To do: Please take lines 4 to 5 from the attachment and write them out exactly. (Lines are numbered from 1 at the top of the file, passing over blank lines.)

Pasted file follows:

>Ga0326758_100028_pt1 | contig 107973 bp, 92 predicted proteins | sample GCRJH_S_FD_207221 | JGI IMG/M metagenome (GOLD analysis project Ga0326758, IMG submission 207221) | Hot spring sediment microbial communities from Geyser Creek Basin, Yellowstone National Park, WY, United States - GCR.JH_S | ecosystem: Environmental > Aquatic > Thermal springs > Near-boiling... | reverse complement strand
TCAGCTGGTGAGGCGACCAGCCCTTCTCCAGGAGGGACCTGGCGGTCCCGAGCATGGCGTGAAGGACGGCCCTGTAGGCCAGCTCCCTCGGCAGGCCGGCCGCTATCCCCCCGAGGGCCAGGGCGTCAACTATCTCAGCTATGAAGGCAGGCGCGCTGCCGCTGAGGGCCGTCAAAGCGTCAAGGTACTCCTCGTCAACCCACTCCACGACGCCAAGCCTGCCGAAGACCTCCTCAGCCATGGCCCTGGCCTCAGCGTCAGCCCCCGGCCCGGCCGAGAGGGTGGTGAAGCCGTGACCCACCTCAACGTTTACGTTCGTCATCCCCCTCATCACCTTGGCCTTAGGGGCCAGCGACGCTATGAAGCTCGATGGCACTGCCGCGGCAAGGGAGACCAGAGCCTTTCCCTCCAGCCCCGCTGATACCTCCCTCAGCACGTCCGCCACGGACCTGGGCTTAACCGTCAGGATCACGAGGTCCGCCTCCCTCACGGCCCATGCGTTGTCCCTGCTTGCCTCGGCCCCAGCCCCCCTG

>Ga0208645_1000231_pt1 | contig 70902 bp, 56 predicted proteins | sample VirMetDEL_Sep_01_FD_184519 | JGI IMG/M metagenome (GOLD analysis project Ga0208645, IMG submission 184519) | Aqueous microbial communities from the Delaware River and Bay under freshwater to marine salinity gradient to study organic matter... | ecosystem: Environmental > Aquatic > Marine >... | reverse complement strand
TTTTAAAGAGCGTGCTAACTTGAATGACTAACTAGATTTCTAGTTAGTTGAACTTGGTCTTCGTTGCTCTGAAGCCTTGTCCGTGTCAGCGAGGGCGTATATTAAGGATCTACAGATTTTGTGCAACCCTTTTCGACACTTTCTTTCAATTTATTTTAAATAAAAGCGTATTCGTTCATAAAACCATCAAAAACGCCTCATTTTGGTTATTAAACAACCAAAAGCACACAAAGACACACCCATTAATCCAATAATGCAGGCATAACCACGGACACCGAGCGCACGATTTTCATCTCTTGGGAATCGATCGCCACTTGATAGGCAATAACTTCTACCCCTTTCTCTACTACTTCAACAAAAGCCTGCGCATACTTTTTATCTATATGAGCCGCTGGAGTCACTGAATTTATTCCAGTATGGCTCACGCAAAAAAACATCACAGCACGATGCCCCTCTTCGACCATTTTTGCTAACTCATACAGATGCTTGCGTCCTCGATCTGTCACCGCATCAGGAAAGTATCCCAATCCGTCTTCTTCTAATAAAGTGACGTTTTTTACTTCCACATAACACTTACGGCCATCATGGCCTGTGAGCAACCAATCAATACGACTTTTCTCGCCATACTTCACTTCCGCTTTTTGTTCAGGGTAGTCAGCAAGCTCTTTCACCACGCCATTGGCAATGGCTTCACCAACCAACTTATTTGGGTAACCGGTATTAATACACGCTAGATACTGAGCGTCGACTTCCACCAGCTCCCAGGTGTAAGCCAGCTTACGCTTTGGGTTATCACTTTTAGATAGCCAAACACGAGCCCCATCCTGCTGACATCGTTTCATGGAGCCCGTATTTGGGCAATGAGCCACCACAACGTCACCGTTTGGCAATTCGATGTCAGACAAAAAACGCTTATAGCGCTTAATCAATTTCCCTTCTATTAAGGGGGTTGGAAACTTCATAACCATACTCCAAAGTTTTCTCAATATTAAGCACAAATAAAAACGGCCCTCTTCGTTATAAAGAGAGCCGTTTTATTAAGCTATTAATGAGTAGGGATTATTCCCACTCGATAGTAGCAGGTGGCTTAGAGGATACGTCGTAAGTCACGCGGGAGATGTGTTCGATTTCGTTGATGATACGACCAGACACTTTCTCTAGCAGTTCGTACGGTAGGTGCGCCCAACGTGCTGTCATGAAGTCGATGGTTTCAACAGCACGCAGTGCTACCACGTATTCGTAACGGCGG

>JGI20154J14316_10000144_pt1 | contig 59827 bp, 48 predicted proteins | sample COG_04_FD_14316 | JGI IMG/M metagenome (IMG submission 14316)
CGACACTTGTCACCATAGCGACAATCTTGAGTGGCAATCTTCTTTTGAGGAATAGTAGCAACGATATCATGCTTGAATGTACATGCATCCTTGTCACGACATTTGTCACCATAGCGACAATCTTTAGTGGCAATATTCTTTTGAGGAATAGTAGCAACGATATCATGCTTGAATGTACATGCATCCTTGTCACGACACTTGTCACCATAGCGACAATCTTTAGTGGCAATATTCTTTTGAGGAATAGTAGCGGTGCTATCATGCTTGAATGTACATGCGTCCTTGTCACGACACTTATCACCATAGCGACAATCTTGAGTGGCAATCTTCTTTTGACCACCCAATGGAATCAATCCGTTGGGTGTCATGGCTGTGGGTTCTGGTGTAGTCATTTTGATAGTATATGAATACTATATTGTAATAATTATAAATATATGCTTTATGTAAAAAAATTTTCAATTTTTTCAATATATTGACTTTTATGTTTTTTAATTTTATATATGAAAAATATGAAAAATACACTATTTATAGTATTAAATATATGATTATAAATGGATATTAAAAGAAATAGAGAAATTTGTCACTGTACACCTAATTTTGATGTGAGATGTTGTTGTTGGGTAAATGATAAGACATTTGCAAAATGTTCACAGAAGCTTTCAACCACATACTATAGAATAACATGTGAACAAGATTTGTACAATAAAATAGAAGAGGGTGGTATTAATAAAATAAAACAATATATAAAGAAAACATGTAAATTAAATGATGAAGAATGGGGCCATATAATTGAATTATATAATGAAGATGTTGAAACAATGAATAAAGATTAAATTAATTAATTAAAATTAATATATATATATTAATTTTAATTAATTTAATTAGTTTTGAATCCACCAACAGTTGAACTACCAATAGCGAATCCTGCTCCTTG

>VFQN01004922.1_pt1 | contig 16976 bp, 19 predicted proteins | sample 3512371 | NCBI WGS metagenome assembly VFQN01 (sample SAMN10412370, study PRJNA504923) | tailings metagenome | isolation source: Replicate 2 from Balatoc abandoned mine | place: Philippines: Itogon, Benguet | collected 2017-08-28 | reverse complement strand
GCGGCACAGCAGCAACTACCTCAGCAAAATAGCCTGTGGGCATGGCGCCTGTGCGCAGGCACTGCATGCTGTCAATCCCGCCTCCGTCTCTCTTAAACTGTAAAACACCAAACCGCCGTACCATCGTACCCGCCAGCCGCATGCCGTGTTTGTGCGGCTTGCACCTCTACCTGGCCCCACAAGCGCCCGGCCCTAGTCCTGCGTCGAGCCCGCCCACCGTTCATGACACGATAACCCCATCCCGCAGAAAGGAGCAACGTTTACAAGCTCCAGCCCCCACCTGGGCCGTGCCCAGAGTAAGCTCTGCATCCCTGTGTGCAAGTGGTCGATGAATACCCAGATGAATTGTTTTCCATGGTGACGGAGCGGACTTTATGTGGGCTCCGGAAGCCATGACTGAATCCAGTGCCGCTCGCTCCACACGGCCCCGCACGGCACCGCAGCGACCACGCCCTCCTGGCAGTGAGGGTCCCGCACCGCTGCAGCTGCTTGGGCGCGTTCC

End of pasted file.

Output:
TTTTAAAGAGCGTGCTAACTTGAATGACTAACTAGATTTCTAGTTAGTTGAACTTGGTCTTCGTTGCTCTGAAGCCTTGTCCGTGTCAGCGAGGGCGTATATTAAGGATCTACAGATTTTGTGCAACCCTTTTCGACACTTTCTTTCAATTTATTTTAAATAAAAGCGTATTCGTTCATAAAACCATCAAAAACGCCTCATTTTGGTTATTAAACAACCAAAAGCACACAAAGACACACCCATTAATCCAATAATGCAGGCATAACCACGGACACCGAGCGCACGATTTTCATCTCTTGGGAATCGATCGCCACTTGATAGGCAATAACTTCTACCCCTTTCTCTACTACTTCAACAAAAGCCTGCGCATACTTTTTATCTATATGAGCCGCTGGAGTCACTGAATTTATTCCAGTATGGCTCACGCAAAAAAACATCACAGCACGATGCCCCTCTTCGACCATTTTTGCTAACTCATACAGATGCTTGCGTCCTCGATCTGTCACCGCATCAGGAAAGTATCCCAATCCGTCTTCTTCTAATAAAGTGACGTTTTTTACTTCCACATAACACTTACGGCCATCATGGCCTGTGAGCAACCAATCAATACGACTTTTCTCGCCATACTTCACTTCCGCTTTTTGTTCAGGGTAGTCAGCAAGCTCTTTCACCACGCCATTGGCAATGGCTTCACCAACCAACTTATTTGGGTAACCGGTATTAATACACGCTAGATACTGAGCGTCGACTTCCACCAGCTCCCAGGTGTAAGCCAGCTTACGCTTTGGGTTATCACTTTTAGATAGCCAAACACGAGCCCCATCCTGCTGACATCGTTTCATGGAGCCCGTATTTGGGCAATGAGCCACCACAACGTCACCGTTTGGCAATTCGATGTCAGACAAAAAACGCTTATAGCGCTTAATCAATTTCCCTTCTATTAAGGGGGTTGGAAACTTCATAACCATACTCCAAAGTTTTCTCAATATTAAGCACAAATAAAAACGGCCCTCTTCGTTATAAAGAGAGCCGTTTTATTAAGCTATTAATGAGTAGGGATTATTCCCACTCGATAGTAGCAGGTGGCTTAGAGGATACGTCGTAAGTCACGCGGGAGATGTGTTCGATTTCGTTGATGATACGACCAGACACTTTCTCTAGCAGTTCGTACGGTAGGTGCGCCCAACGTGCTGTCATGAAGTCGATGGTTTCAACAGCACGCAGTGCTACCACGTATTCGTAACGGCGG

>JGI20154J14316_10000144_pt1 | contig 59827 bp, 48 predicted proteins | sample COG_04_FD_14316 | JGI IMG/M metagenome (IMG submission 14316)